The Occupational Employment Statistics (OES) survey is a semiannual mail survey measuring occupational employment and wage rates for wage and salary workers in nonfarm establishments in the United States. Guam, Puerto Rico, and the Virgin Islands are also surveyed, but their data are not included in the national estimates. OES estimates are constructed from a sample of about 1.2 million establishments. Forms are mailed to approximately 200,000 sampled establishments in May and November each year for a 3-year period. May 2012 estimates are based on responses from six semiannual panels collected in May 2012, November 2011, May 2011, November 2010, May 2010, and November 2009. The overall national response rate for the six panels is 76.6 percent based on establishments and 72.9 percent based on employment. The sample in the Charleston Metropolitan Statistical Area included 1,779 establishments with a response rate of 67 percent. For more information about OES concepts and methodology, go to www.bls.gov/news.release/ocwage.tn.htm.

Area definitions
The substate area data published in this release reflect the standards and definitions established by the U.S. Office of Management and Budget.

The Charleston Metropolitan Statistical Area (MSA) includes Boone, Clay, Kanawha, Lincoln, and Putnam Counties in West Virginia.

Additional information
OES data are available on our regional web page at www.bls.gov/ro3. Answers to frequently asked questions about the OES data are available at www.bls.gov/oes/oes_ques.htm. Detailed technical information about the OES survey is available in our Survey Methods and Reliability Statement on the BLS website at www.bls.gov/oes/2012/may/methods_statement.pdf. Information in this release will be made available to sensory impaired individuals upon request – Voice phone: 202-691-5200; Federal Relay Service: 1-800-877-8339.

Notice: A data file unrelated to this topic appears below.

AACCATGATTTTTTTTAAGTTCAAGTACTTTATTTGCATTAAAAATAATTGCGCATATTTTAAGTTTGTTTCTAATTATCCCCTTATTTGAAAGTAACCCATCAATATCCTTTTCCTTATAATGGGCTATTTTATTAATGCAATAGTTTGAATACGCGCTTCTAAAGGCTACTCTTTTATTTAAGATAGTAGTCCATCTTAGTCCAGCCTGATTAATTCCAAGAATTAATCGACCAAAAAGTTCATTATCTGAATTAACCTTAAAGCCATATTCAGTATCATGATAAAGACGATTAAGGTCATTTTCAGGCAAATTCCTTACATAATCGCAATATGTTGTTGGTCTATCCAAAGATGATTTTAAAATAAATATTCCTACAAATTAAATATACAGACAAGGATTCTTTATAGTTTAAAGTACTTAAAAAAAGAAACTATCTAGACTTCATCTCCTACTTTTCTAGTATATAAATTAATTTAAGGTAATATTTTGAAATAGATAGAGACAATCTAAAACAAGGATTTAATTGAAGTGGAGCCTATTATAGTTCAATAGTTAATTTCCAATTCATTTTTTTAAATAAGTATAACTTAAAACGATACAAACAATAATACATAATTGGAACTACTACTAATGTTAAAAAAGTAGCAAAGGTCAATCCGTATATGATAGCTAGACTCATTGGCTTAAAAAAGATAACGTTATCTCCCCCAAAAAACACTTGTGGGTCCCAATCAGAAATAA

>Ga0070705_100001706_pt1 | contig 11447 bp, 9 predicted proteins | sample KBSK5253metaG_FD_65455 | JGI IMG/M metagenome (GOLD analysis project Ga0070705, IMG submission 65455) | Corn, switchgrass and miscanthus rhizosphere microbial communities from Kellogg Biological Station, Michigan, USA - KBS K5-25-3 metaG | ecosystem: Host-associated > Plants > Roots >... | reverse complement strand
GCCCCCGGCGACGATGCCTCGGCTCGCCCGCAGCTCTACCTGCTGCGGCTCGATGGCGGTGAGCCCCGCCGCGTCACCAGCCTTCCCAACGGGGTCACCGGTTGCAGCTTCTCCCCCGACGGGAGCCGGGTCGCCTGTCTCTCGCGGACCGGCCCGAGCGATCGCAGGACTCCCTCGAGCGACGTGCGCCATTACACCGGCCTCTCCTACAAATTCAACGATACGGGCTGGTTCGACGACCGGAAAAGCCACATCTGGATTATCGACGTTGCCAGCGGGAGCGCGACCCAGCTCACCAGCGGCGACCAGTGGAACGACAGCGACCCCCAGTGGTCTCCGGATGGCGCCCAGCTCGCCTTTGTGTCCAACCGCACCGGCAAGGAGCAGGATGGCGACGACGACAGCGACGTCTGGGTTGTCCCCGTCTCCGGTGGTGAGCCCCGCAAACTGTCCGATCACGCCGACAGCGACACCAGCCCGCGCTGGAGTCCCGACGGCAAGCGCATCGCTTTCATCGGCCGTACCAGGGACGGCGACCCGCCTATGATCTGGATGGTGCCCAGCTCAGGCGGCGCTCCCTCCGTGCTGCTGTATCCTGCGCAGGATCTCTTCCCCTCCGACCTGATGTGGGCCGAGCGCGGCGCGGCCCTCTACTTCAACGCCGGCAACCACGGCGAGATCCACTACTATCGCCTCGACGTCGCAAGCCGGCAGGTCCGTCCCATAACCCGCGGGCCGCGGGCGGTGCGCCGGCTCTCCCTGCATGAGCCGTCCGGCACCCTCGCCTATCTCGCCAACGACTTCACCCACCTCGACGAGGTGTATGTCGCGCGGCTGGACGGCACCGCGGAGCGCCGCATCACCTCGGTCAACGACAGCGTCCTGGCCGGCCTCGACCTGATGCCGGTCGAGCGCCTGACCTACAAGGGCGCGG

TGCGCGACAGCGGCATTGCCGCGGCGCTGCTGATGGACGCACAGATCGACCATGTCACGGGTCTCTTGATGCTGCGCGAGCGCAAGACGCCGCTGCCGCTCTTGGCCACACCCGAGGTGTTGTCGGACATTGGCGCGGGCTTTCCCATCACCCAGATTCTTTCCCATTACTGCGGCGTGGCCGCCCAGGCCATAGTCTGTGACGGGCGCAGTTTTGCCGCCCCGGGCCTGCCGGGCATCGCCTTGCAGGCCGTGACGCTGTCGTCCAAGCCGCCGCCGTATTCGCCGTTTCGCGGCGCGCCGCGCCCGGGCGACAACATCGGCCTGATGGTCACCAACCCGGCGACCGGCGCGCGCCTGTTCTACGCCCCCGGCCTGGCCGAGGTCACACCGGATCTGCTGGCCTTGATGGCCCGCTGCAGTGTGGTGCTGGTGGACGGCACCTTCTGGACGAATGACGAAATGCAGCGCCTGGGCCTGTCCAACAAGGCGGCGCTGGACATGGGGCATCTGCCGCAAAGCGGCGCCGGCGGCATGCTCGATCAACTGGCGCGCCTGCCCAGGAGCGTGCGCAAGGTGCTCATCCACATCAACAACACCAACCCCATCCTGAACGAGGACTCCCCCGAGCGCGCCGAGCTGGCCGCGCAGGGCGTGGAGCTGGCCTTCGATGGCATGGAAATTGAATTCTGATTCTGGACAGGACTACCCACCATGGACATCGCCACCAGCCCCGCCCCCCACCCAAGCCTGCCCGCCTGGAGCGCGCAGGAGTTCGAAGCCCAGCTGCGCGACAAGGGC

Table 1. Employment and wage data from the Occupational Employment Statistics survey, by occupation, Charleston Metropolitan Statistical Area, May 2012
Occupation(1) Employment(2) Mean wage
Level Location quotient(3) Hourly Annual(4)

Construction and extraction occupations

13,300 2.4 $22.34 $46,460

First-line supervisors of construction trades and extraction workers

1,270 2.5 34.72 72,210

Brickmasons and blockmasons

(5) (5) 15.91 33,080

Carpenters

760 1.2 18.05 37,530

Carpet installers

40 1.3 11.91 24,780

Cement masons and concrete finishers

150 1.0 17.24 35,870

Construction laborers

2,370 2.6 18.51 38,490

Operating engineers and other construction equipment operators

2,130 5.7 24.06 50,040

Electricians

1,220 2.1 26.83 55,800

Painters, construction and maintenance

240 1.2 21.16 44,000

Plumbers, pipefitters, and steamfitters

480 1.3 22.31 46,400

Plasterers and stucco masons

40 1.6 17.01 35,380

Roofers

70 0.7 15.13 31,460

Sheet metal workers

250 1.7 23.09 48,020

Structural iron and steel workers

150 2.3 24.01 49,930

Helpers--carpenters

50 1.3 (5) (5)

Helpers--pipelayers, plumbers, pipefitters, and steamfitters

80 1.5 12.44 25,860

Construction and building inspectors

80 0.8 20.96 43,600

Highway maintenance workers

1,110 7.1 11.25 23,400

Service unit operators, oil, gas, and mining

60 1.0 24.93 51,850

Continuous mining machine operators

(5) (5) 26.35 54,800

Roof bolters, mining

550 73.0 28.35 58,960

Roustabouts, oil and gas

80 1.2 16.64 34,610

Helpers--extraction workers

410 14.4 22.08 45,920

Footnotes:
(1) For a complete listing of all detailed occupations in the Charleston MSA, see www.bls.gov/oes/current/oes_16620.htm.
(2) Estimates for detailed occupations do not sum to the totals because the totals include occupations not shown separately. Estimates do not include self-employed workers.
(3) The location quotient is the ratio of the area concentration of occupational employment to the national average concentration. A location quotient greater than one indicates the occupation has a higher share of employment than average, and a location quotient less than one indicates the occupation is less prevalent in the area than average.
(4) Annual wages have been calculated by multiplying the hourly mean wage by a 'year-round, full time' hours figure of 2,080 hours; for those occupations where there is not an hourly mean wage published, the annual wage has been directly calculated from the reported survey data.
(5) Estimate not released.

Last Modified Date: June 5, 2013